Back to top
View user's profile
George Marsh
Tractor Guru


Joined: 05 Aug 2009
Posts: 6049
Location: terre haute

Report to Moderator

PostPosted: Mon Jan 20, 2014 5:28 am    Post subject: Re: Another water heater question. Reply to specific post Reply with quote

Steve, you can't go tankless unless you have a softner. Lime will build up in the tankless too.

Replacing elements is a PIA. I use my shop vac and a small hose to suck the lime out. The last element was a big challenge to get out. Most of the time getting the element out is much easier.

There are lifetime elements, hi density that will last forever in lime. The last set, I ordered from amazon. They were less than $25 each. Ordering 2 elements meant free shipping. Besides you have a top and bottom element.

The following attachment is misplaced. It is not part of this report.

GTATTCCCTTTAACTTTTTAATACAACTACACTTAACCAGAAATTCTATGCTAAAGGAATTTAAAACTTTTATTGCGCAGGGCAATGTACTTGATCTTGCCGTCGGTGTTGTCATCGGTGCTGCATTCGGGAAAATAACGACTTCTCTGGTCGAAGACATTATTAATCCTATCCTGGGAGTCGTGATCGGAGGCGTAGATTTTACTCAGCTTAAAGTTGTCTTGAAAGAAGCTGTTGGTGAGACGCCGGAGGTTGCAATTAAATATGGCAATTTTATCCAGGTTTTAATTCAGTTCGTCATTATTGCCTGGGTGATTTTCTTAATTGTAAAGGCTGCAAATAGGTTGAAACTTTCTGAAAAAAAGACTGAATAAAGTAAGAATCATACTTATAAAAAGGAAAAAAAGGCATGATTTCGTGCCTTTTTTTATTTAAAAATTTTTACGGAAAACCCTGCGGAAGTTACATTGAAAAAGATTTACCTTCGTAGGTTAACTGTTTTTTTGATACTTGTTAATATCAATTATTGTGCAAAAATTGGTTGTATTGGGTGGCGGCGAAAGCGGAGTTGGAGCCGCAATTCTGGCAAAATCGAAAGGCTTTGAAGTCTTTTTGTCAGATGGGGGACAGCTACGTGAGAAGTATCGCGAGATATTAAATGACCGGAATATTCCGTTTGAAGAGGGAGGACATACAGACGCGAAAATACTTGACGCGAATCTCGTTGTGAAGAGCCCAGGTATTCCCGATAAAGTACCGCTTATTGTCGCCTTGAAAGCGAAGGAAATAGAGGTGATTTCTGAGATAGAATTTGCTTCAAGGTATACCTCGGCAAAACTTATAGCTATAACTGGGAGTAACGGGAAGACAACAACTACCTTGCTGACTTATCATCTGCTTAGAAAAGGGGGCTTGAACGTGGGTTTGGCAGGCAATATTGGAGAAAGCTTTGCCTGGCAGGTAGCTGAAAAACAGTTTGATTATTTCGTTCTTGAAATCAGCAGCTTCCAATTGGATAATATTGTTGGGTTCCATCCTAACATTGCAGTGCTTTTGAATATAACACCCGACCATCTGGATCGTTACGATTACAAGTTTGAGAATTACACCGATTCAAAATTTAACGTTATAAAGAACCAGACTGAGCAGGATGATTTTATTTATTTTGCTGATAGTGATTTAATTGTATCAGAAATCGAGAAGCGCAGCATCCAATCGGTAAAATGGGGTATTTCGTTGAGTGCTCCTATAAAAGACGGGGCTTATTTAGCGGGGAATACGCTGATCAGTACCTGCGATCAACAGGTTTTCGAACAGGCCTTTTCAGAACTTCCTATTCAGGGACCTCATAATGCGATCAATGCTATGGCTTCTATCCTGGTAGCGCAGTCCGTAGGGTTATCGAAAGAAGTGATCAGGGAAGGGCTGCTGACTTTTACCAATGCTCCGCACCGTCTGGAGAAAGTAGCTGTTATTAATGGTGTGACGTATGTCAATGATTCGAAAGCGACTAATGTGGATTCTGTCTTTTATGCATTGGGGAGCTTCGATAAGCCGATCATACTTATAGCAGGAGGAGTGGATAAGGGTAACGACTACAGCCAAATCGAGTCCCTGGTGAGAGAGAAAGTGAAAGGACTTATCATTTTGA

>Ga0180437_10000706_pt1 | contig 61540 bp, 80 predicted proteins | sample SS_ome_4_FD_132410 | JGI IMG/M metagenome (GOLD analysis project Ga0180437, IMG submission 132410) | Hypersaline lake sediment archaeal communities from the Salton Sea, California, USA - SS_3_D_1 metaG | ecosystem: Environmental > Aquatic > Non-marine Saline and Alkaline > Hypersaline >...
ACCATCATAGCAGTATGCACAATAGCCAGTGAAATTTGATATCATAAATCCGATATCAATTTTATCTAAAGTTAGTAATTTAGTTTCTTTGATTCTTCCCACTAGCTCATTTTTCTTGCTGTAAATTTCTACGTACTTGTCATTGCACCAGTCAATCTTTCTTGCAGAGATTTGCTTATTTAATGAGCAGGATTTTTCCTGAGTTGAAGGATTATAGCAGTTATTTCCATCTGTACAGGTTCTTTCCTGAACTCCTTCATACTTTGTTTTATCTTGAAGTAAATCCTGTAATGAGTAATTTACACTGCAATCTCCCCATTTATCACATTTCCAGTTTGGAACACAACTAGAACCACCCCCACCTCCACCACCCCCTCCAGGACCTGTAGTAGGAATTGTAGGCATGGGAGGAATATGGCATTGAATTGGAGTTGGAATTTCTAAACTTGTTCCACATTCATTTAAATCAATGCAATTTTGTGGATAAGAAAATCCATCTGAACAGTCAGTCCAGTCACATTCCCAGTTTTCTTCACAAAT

I will never go tankless.

What do you have to lose, fix yours.

Harbor freight sells water alarms for around $10. If you are worried about leaks, get an alarm.

I worry about plumbing leaks, because I have a well. My pump is in the basement. I rigged up an alarm with a switch. My alarm will kill the power to the pump. 3 months after installing the alarm, I had a leak, and alarm worked, Thank
GOD.

Go for it.
George
 
Back to top
View user's profile
Display posts from previous:   
Post new topic    Yesterday's Tractors Forum Index -> Tractor Talk All times are GMT - 8 Hours
Goto page 1, 2  Next
Page 1 of 2

 
Jump to:  
TRACTOR   PARTS TRACTOR   MANUALS